Pancreatic cells speed up organ growth, aging – study

Through observations of cells in mice, spanning from infants to adults, the researchers found a link between the size of individual pancreatic cells and increased organ growth.

June 19, 2018 19:28
1 minute read.
Stem cells

A researcher works with stem cells in a laboratory. (photo credit: REUTERS)


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Small pancreatic cells actually lead to a longer lifespan in mammals, a study published this week found.

The study, led by Hebrew University Biology Professor Yuval Dor, was published on Monday in the Developmental Cell journal, and discovered larger pancreatic cells foster organ growth, but can also speed up the aging process.

“A correlation between two things that are so remote was shockingly beautiful and unexpected,” Dor said in an emailed statement.

Although many scientists subscribed to Greek philosopher Aristotle’s theory that larger animals live longer than their smaller counterparts, the paper found that lifespan was directly correlated with cell size rather than body size.

To come to this conclusion, researchers from Israel, Canada and Germany tested pancreatic cells from 24 different species ranging in size, according to the statement.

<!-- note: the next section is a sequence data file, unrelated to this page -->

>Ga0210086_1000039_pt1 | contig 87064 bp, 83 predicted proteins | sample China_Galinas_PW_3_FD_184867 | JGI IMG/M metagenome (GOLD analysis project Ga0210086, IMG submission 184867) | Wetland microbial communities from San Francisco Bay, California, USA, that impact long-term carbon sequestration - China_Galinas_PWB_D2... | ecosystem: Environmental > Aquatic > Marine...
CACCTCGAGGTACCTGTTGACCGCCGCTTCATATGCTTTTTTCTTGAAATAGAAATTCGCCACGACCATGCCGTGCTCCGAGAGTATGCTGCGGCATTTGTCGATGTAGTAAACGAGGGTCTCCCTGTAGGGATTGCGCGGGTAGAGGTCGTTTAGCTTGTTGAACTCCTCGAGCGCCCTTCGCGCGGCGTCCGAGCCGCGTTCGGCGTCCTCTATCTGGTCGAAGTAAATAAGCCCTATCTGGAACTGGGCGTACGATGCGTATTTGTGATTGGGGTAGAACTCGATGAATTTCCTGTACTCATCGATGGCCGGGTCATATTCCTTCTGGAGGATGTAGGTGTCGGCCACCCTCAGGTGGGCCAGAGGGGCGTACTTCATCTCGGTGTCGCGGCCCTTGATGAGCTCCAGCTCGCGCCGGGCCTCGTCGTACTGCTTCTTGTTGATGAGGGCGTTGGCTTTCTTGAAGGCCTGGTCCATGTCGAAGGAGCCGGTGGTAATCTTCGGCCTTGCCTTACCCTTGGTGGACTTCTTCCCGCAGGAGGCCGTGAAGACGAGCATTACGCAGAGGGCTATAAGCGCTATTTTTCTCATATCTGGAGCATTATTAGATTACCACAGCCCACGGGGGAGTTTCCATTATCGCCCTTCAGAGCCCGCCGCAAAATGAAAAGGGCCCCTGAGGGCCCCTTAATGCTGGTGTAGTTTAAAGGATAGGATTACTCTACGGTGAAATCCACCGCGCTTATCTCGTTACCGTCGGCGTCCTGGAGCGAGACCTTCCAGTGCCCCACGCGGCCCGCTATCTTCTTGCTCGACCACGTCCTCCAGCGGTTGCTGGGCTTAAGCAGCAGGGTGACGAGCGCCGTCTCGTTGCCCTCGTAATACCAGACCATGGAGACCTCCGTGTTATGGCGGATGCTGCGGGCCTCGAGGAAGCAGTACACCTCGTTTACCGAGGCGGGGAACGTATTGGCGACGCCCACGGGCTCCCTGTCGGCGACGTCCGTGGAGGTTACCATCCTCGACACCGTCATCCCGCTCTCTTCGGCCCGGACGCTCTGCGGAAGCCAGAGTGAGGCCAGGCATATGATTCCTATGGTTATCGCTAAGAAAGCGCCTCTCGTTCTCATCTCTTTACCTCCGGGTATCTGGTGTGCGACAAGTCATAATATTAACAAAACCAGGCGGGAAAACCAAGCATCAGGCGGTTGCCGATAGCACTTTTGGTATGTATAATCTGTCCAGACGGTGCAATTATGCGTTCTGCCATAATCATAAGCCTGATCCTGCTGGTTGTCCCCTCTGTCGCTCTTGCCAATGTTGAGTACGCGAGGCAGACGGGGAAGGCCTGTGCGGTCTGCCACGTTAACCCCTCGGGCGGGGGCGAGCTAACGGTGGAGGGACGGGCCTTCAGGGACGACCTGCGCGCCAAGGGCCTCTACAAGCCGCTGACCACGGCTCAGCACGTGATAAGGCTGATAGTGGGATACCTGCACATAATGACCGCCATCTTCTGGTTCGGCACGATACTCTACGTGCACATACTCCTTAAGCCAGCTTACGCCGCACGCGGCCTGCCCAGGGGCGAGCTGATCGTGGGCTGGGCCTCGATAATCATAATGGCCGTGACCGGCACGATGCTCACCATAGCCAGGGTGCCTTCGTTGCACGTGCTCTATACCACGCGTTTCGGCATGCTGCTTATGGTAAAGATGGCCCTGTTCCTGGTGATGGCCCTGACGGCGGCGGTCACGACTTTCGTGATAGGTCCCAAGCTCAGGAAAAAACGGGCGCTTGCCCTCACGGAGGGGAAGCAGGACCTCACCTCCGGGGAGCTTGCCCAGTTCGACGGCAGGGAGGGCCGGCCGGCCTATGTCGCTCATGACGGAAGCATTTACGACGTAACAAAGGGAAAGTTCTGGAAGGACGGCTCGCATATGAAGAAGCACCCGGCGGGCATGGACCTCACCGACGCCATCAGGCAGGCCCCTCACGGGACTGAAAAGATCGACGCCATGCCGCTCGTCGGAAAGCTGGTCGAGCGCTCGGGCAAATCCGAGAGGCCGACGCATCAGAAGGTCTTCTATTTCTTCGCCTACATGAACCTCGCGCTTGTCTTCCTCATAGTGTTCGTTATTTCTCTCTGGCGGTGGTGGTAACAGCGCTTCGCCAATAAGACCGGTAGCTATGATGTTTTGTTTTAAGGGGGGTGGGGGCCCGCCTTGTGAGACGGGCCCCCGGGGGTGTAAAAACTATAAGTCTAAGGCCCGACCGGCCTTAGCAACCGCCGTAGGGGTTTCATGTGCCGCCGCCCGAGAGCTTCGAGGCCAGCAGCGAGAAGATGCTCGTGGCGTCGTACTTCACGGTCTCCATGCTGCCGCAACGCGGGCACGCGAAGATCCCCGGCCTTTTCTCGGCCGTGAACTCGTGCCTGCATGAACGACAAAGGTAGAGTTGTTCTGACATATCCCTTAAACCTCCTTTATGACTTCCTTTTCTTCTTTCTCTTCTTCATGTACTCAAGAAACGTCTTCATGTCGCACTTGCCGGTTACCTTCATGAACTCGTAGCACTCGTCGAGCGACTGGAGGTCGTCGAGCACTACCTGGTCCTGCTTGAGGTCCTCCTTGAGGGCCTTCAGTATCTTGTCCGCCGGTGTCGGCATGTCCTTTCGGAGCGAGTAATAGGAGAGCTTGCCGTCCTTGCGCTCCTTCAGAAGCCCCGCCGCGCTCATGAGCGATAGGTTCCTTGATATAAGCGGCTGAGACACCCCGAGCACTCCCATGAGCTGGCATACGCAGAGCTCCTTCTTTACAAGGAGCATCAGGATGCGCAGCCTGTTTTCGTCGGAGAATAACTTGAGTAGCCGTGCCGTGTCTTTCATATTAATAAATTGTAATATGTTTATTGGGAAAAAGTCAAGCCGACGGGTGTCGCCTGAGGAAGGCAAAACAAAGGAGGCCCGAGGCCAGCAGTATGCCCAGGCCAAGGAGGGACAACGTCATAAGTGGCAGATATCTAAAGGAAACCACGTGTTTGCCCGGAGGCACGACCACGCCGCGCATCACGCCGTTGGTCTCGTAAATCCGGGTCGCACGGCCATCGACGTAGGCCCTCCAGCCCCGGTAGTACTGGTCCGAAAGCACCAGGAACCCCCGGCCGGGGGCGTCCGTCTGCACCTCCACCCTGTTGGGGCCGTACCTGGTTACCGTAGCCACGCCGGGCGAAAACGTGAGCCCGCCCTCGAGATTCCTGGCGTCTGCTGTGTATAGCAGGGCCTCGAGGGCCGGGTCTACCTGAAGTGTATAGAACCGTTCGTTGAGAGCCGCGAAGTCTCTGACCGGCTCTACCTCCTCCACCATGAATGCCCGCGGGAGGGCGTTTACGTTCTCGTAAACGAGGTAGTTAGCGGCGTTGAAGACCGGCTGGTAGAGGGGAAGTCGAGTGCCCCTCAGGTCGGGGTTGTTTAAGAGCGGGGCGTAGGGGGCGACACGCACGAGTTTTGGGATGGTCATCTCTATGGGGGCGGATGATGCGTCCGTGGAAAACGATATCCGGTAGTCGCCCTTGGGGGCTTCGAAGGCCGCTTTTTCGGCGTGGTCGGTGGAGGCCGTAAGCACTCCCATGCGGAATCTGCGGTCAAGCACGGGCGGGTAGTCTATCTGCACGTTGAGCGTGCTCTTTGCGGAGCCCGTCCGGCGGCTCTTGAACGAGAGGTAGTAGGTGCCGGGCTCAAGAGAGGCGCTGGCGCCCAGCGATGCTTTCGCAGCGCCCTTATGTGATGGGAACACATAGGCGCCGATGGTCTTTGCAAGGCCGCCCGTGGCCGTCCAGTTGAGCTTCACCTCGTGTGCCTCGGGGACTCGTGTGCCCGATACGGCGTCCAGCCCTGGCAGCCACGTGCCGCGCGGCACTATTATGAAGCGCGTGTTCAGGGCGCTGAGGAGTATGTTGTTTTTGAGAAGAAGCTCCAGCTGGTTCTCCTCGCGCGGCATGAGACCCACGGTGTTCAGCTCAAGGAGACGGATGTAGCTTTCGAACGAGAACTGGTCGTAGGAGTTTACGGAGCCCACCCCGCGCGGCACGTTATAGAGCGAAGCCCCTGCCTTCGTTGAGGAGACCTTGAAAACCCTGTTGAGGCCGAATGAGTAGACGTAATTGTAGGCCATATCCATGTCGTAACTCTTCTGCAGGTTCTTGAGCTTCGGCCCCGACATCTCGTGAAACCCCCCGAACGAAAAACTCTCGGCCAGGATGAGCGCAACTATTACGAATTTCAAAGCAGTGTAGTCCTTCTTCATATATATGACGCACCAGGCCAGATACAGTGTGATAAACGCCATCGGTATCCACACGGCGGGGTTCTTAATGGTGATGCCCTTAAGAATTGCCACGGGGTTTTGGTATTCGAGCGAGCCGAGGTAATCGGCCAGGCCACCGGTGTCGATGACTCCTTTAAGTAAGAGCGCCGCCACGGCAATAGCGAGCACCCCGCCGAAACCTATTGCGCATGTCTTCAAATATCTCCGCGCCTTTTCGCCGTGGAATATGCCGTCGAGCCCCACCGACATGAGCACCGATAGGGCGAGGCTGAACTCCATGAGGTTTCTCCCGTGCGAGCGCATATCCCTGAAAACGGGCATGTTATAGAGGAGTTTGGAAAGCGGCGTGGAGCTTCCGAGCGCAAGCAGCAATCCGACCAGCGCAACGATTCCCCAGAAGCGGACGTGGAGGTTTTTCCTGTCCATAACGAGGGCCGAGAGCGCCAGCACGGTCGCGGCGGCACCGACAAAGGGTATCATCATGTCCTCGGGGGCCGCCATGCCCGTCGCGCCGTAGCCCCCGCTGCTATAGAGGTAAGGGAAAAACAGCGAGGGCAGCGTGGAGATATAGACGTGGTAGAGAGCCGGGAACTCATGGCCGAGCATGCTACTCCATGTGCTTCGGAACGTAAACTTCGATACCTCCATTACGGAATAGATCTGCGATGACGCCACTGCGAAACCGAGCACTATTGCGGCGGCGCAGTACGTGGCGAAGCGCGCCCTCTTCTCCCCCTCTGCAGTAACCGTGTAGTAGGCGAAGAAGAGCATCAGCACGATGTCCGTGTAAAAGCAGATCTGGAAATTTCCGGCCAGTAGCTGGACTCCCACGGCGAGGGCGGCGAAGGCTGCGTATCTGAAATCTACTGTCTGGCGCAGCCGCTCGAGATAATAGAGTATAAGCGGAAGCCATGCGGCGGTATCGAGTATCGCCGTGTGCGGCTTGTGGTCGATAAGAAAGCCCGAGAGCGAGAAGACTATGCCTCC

Through observations of cells in mice, spanning from infants to adults, the researchers found a link between the size of individual pancreatic cells and increased organ growth.

When the team compared the same cell types in humans, they found that it was cell replication – rather than individual cell growth – that promoted organ growth.

After analyzing the cells in various other mammals, the scientists found conclusive evidence that those with larger pancreatic cells aged faster, and species with smaller cells lived longer.

The protein that advances this process, called mTOR, allows mammals to grow quickly in the early phases of life, but can also lead to weakening and aging later in life.

This theory of aging is called antagonistic pleiotropy, said Dor, and suggests there are unintended consequences that come along with the benefits of these cellular processes that foster growth and reproduction.

“This might explain why some mammal species sacrifice longevity for the rapid early organ growth associated with cell growth instead of replication: you get the selective advantage in early life but you pay the price later on,” Dor said.

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